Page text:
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Is Charlotte Mason a Gentle Approach?, Part 2

Homeschool family gentle walk on the beachLast week we started a discussion on whether Charlotte Mason’s approach should be described as “gentle.” We hear that description used a lot, but is it accurate?

Much of the answer depends on how you define “gentle.”

In the previous post we looked at reasons her methods would not be considered gentle; she expected a lot from the children. Studying with Charlotte was not a cake walk. But at the same time, it was not a harsh or tedious existence.

Charlotte Mason on “Gentleness”

In my search of Charlotte’s writings, I looked specifically for her comments on gentleness. Is there a place for gentleness in a Charlotte Mason education? Let’s go directly to the source and see what Charlotte herself said about “gentle.”

  • A pushy, domineering attitude can produce mental fret and discomfort in those around us.

    “Persons hurt in Mind suffer in Body—Gentleness.—But there are other ways of doing bodily hurt to the people we have to do with than by overworking, underfeeding, or directly misusing them. If you hurt people in mind they suffer in body, and it is for this reason that we should not push in a crowd to get the best place—should not jostle others to get the best share of what is going, even if it be a good sermon, should give place gently in walking the streets, should make room on public seats or in railway carriages for others who wish to sit. If we are ungentle in such small matters, we may not do such direct hurt to the persons of others as would make a surgeon necessary, but we produce a state of mental fret and discomfort which is really more wearing. We all know how soothing is the presence of a gentle person in a room; a person whose tone of voice and whose movements show that he has imagination, that he realises the presence of other people whose comfort he would not willingly destroy” (Vol. 4, Book 1, p. 142).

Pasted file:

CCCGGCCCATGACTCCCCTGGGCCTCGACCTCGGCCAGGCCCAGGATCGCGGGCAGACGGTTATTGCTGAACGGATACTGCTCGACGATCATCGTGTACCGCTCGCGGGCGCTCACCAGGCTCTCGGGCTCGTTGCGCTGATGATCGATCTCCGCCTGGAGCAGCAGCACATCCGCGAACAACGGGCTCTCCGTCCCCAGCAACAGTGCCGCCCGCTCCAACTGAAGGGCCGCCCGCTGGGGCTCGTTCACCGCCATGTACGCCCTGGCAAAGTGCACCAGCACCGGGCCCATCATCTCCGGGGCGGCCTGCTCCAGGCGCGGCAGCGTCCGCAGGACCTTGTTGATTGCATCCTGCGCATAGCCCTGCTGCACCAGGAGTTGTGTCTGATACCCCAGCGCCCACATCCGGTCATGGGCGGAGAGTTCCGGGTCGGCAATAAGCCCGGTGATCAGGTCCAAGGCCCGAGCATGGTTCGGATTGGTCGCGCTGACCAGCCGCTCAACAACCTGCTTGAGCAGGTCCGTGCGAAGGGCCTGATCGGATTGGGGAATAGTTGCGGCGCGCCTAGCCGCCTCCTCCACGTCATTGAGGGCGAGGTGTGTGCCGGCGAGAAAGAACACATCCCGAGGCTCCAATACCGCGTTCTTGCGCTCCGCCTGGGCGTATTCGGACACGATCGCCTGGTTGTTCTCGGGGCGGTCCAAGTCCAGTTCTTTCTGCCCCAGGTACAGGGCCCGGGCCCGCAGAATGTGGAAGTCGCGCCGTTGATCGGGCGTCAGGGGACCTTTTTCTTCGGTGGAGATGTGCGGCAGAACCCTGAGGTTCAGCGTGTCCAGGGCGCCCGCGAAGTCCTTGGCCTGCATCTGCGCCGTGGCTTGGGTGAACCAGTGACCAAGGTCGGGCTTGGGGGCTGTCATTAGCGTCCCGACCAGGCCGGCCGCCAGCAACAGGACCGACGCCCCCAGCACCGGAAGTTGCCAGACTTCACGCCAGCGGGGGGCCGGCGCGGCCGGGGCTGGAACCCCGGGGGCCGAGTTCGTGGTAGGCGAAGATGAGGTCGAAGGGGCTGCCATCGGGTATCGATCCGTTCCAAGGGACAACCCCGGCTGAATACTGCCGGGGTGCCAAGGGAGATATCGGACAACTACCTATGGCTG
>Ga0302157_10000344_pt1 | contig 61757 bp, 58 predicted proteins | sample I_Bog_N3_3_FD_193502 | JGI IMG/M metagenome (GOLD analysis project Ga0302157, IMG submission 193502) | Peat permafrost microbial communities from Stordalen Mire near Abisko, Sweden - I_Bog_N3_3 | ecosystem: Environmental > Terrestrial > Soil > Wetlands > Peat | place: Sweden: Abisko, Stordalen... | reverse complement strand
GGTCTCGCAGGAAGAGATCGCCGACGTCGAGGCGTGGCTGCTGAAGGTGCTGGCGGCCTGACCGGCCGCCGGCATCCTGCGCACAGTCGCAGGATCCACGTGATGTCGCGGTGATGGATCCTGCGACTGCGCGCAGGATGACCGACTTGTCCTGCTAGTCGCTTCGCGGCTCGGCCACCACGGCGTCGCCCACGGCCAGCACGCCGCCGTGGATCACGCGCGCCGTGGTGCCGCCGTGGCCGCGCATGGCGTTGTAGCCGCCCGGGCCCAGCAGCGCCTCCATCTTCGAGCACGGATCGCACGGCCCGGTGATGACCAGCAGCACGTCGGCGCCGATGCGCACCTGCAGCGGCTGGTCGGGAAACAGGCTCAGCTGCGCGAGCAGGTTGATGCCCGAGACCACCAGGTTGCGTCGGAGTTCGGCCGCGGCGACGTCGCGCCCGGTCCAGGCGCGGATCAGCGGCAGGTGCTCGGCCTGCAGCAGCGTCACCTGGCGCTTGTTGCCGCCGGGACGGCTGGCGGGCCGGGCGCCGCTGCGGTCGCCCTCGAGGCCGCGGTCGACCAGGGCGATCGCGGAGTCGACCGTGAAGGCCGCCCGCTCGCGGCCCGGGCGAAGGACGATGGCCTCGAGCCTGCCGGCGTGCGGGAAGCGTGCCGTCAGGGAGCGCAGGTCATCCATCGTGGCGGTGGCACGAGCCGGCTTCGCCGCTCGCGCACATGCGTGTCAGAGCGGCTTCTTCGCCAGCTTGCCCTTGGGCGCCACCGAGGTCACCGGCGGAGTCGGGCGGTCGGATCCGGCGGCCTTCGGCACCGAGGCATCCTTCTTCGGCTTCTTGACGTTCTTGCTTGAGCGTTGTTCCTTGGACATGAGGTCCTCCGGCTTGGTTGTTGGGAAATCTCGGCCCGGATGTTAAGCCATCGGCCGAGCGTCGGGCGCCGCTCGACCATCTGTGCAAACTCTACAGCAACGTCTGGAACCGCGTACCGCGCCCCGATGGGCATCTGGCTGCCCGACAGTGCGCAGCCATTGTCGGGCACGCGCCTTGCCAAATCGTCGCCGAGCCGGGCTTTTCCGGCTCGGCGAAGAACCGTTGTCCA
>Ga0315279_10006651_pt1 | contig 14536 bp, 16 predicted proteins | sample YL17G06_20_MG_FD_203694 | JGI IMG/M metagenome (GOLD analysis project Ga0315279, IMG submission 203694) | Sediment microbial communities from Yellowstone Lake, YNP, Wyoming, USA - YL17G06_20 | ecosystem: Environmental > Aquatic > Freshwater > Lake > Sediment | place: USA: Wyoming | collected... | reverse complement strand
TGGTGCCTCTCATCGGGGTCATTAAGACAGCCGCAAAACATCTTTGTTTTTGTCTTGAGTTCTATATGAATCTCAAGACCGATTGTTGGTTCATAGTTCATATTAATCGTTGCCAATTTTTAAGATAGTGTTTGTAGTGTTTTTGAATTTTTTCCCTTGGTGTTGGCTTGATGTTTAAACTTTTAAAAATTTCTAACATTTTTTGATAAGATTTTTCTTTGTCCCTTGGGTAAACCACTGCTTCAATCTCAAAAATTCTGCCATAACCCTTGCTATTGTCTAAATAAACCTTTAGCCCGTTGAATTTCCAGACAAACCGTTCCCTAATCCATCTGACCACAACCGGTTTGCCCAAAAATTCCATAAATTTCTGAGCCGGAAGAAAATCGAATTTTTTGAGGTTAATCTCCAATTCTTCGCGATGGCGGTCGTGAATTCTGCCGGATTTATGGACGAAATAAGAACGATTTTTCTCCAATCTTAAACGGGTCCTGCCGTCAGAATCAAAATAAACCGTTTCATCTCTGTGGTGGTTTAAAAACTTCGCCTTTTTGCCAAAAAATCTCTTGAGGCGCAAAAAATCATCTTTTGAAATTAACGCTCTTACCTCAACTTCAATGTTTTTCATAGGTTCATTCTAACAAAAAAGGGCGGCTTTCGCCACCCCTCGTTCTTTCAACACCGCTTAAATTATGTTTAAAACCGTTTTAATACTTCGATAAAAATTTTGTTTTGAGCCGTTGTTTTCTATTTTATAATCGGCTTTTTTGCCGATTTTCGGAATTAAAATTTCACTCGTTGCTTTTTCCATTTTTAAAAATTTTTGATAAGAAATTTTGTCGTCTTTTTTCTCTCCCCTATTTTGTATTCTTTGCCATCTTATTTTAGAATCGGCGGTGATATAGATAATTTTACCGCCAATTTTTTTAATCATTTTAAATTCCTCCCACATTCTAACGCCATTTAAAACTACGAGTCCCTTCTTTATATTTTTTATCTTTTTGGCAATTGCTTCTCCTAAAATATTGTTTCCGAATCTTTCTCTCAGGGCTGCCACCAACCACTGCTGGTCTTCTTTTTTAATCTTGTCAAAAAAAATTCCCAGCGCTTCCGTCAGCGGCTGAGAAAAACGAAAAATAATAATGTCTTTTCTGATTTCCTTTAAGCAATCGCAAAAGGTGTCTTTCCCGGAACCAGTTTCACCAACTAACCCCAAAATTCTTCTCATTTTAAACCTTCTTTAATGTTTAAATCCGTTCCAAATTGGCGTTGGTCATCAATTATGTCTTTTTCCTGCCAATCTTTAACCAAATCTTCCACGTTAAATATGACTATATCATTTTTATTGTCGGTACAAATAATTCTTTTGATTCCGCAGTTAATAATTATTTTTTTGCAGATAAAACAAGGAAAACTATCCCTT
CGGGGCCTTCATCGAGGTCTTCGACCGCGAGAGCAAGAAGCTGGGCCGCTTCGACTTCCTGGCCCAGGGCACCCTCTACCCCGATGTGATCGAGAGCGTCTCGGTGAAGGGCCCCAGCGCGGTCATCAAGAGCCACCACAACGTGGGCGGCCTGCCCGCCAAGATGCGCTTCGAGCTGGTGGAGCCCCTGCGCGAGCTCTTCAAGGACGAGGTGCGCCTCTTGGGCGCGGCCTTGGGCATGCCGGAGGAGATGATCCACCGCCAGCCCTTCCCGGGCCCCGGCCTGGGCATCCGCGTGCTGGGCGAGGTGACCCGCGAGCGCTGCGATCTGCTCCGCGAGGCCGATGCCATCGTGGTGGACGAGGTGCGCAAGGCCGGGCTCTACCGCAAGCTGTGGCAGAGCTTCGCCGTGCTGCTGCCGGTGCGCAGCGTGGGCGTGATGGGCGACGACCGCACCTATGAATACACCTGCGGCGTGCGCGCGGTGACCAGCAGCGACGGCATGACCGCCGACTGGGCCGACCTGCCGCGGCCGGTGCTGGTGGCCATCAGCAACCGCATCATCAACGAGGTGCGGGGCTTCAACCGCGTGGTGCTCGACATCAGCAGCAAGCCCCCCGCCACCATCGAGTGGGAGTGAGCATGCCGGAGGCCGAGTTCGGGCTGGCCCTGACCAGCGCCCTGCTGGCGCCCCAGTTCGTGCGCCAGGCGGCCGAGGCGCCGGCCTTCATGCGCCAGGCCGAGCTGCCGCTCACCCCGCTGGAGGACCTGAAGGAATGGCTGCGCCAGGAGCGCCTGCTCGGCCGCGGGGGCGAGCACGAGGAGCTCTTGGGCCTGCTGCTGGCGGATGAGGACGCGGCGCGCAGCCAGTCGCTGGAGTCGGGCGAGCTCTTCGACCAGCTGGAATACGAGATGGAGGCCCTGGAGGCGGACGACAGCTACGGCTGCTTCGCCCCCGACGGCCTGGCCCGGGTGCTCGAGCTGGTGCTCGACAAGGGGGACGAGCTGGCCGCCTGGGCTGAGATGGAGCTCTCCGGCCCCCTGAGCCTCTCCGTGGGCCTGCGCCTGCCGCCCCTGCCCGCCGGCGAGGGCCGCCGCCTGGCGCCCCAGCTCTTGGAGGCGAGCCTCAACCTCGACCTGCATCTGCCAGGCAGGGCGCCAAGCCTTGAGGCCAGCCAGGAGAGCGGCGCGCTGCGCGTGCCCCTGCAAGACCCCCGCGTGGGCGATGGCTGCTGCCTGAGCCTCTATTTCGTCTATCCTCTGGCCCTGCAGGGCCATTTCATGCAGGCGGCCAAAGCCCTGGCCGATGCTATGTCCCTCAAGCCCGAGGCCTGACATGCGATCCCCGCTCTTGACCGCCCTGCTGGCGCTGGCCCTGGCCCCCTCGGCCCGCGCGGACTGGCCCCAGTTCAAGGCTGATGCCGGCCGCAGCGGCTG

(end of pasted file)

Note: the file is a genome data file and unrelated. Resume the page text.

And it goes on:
• Gentleness comes from honor. Respecting the child as a person should result in gentleness toward him.

    “Honour begets gentleness to the persons of others, courteous attention to their words, however dull and prosy they may seem to us, and deference towards their opinions, however foolish we may think them. The person whose rash opinions are received with deference is ready to hear the other side of the question and becomes open to conviction” (Vol. 4, Book 1, p. 146).

  • Gentleness does not equal weakness or apathy. It is a supreme force that parents can use in shaping their children.

    “It is in the force of all-mighty gentleness that parents are supreme; not feebleness, not inertness—there is no strength in these; but purposeful, determined gentleness, which carries its point, only ‘for it is right’ ” (Vol. 5, p. 201).

So, though I could not find the exact phrase “gentle art of learning” in Charlotte’s six volumes, we can piece together from her comments that a gentle attitude is important. But a proper understanding of gentleness is paramount.

Gentleness does not mean allowing the children to do whatever they want. It has a purposeful, determined strength that influences those around it to do what is right.